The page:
Plantation sugar?

Every time I go home, I'm startled to see these sugar packets:

Now, there's nothing wrong with the sugar itself. (It's raw sugar, basically indistinguishable from the "Sugar in the Raw" sold in the USA.) But why on earth is there a picture of an ambiguously dark-skinned person playing a mandolin under the label "plantation"? Perhaps the Lantic Sugar company doesn't find this image offensive, but given the long practice of bad white people using African slaves in Carribbean sugar plantations, I have to object. It goes without saying that there's a complex, ugly history there. This stylized image, which suggests that this sugar is natural, exotic -- raw, of course! -- translates that ugly history, and all of those offensive essentialized concepts about people of African descent, into mere marketing.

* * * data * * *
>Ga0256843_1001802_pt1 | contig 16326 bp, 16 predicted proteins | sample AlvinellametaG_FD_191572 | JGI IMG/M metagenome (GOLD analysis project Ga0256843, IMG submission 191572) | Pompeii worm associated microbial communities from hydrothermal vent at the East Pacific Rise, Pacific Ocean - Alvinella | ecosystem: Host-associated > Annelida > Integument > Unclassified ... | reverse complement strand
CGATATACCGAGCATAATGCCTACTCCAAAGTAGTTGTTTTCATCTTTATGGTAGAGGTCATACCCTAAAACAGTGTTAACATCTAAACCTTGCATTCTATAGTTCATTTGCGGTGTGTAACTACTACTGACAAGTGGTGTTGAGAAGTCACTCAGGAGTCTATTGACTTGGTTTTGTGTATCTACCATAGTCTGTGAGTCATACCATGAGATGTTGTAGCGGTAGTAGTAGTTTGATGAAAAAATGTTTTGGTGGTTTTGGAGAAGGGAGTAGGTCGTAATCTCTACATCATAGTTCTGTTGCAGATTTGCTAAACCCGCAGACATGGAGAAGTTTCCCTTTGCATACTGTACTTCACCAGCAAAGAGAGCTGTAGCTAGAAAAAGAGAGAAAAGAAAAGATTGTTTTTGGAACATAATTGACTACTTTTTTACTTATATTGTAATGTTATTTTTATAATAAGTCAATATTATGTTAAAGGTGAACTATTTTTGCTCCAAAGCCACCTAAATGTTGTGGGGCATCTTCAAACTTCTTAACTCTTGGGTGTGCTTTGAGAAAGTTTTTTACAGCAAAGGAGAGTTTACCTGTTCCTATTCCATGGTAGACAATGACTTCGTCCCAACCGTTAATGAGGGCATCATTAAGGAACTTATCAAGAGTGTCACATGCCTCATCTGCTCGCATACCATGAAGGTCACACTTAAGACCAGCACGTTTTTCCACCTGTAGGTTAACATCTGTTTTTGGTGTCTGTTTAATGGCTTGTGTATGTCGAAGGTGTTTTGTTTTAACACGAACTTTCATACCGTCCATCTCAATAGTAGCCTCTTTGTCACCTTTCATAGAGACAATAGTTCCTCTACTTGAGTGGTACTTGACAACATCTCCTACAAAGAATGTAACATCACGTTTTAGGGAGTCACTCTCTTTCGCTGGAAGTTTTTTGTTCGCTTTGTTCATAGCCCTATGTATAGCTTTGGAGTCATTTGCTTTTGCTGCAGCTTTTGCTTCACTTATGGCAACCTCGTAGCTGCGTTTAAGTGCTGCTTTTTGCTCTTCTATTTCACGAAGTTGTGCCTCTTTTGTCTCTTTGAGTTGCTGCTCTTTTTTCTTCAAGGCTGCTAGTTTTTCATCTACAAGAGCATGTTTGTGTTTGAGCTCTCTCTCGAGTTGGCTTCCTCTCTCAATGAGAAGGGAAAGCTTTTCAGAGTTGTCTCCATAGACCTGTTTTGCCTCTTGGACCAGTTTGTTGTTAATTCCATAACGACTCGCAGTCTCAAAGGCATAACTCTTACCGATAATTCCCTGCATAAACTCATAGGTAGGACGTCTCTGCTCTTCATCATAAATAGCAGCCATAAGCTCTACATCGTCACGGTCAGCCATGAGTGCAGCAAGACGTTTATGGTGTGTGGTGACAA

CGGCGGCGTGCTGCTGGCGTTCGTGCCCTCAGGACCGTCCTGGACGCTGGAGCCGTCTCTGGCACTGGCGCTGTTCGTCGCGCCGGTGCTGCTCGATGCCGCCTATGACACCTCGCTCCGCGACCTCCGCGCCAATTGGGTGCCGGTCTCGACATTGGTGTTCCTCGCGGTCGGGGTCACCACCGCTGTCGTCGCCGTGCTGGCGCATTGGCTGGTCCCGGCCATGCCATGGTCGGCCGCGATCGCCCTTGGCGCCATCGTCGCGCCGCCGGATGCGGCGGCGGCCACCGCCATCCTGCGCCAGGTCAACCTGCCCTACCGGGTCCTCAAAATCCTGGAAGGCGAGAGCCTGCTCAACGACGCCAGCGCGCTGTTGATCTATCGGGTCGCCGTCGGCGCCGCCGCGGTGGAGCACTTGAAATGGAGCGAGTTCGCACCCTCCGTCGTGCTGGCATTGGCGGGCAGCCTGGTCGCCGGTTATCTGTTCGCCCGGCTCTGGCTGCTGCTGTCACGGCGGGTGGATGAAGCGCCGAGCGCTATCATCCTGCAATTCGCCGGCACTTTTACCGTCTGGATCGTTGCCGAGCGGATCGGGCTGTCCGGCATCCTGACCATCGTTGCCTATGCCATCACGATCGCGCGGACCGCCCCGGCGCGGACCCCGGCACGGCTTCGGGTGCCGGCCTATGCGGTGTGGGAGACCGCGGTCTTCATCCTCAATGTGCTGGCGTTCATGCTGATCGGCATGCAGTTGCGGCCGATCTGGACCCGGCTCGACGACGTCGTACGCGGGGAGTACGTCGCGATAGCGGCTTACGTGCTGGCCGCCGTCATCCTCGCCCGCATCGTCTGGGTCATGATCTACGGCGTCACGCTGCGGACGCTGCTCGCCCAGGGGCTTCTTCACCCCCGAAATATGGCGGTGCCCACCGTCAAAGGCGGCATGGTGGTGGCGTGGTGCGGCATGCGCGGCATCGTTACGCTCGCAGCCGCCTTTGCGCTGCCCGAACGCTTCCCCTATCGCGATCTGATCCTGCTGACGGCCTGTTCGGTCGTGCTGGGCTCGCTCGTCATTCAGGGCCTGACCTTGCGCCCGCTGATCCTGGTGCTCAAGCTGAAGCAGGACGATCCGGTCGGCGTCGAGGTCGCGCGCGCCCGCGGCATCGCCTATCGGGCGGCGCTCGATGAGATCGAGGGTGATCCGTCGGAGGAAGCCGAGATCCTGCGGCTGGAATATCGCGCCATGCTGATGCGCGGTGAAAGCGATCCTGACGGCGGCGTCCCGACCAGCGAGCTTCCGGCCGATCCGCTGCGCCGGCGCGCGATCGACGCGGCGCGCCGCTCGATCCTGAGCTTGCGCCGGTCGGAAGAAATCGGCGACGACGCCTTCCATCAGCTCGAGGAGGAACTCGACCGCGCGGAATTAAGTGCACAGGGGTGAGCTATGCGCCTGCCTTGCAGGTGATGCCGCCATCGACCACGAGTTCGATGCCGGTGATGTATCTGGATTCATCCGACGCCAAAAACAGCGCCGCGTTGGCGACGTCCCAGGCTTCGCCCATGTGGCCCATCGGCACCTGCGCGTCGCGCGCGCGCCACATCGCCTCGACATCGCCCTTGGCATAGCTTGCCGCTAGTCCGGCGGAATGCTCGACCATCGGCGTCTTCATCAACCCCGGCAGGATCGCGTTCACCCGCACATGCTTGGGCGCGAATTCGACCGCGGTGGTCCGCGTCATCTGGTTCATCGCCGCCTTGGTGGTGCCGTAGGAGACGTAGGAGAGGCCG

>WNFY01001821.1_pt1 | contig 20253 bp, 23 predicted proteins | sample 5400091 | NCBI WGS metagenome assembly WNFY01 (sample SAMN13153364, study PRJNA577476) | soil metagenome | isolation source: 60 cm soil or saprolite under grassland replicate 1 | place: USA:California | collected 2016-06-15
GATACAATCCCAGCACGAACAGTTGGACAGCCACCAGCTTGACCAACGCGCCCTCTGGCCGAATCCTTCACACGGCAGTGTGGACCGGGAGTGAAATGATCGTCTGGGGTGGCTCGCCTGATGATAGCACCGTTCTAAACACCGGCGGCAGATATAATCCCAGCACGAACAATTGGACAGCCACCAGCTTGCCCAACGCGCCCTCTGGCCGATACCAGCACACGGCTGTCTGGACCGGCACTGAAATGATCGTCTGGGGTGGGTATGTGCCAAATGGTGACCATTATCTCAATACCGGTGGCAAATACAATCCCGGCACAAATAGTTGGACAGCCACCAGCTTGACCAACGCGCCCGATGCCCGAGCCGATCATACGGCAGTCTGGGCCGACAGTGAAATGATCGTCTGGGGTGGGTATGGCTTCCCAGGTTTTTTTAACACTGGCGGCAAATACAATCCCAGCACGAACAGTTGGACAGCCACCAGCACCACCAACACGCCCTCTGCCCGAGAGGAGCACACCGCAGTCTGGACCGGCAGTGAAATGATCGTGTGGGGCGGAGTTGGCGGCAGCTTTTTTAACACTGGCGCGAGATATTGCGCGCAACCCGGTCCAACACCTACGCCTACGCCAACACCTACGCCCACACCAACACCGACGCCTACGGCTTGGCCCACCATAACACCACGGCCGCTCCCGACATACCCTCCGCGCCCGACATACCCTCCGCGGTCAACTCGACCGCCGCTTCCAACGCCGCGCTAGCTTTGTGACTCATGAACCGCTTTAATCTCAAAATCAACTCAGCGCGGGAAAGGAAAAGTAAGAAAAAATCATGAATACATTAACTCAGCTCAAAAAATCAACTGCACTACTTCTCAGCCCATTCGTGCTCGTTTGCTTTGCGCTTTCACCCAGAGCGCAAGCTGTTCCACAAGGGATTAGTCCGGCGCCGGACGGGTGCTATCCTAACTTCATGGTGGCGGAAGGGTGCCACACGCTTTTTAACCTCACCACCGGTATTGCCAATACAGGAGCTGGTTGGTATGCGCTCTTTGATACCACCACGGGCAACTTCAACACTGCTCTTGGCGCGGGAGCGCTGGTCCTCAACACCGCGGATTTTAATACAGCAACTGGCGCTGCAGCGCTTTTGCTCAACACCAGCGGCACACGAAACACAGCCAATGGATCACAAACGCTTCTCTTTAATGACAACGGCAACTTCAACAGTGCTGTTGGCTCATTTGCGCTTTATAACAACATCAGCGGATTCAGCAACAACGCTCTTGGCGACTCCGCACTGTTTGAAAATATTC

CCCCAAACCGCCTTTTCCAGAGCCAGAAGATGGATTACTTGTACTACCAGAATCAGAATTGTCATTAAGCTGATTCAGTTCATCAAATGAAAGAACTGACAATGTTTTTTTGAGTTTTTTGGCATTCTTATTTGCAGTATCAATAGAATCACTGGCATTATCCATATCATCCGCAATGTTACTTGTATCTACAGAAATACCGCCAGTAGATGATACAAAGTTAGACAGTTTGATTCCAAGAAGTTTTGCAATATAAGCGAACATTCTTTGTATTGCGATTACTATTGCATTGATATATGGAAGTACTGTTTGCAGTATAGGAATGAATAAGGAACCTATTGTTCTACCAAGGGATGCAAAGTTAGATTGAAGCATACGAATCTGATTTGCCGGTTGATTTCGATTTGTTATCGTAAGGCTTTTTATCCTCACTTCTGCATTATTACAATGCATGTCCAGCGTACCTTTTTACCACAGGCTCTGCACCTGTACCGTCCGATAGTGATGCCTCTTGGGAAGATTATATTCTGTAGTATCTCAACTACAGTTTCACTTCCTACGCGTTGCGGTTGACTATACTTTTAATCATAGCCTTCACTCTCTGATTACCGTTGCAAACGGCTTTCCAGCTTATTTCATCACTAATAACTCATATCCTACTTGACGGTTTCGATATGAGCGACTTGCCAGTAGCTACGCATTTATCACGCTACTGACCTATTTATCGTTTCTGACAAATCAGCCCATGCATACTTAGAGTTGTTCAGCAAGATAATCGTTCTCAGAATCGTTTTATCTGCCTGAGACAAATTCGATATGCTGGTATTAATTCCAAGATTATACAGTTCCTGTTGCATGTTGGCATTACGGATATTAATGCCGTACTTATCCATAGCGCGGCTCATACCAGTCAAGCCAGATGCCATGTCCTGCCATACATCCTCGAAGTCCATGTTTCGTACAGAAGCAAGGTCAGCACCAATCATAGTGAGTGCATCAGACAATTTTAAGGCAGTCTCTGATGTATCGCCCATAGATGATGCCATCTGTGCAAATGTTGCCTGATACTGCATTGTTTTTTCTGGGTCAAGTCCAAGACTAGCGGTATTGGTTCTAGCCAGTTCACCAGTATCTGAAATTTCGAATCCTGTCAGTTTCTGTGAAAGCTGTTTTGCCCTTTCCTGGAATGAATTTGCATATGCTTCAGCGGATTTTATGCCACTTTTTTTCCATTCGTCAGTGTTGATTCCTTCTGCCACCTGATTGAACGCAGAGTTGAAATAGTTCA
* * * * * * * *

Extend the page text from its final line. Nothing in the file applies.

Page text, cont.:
I've dumped dozens of these packets into my coffee over the years, but after putting it into those terms I think I might be switching to Splenda.

This is also a reminder about the importance of ensuring decent treatment for current farmers and farm workers -- be they growing sugar beets, sugar cane, cocoa, coffee, or any other commodity crop. I'm not as rigorous as I should be about choosing fair trade products when possible, and I'm not sure that fair trade arrangements are the best of possible solutions -- but it's better than the alternative of certain exploitation.


Jane Austen Jr. said...

Don't do Splenda! Artifical sweeteners are bad, and I don't care how many people claim otherwise. Sugar, real sugar, in moderation.

cancrit(at)gmail.com said...

I agree! That was a rhetorical switch to Splenda. :)

Jane Austen Jr. said...

Phew! I would've had to pack my things, fly to you, and hold an intervention. Maybe I'll do it anyway!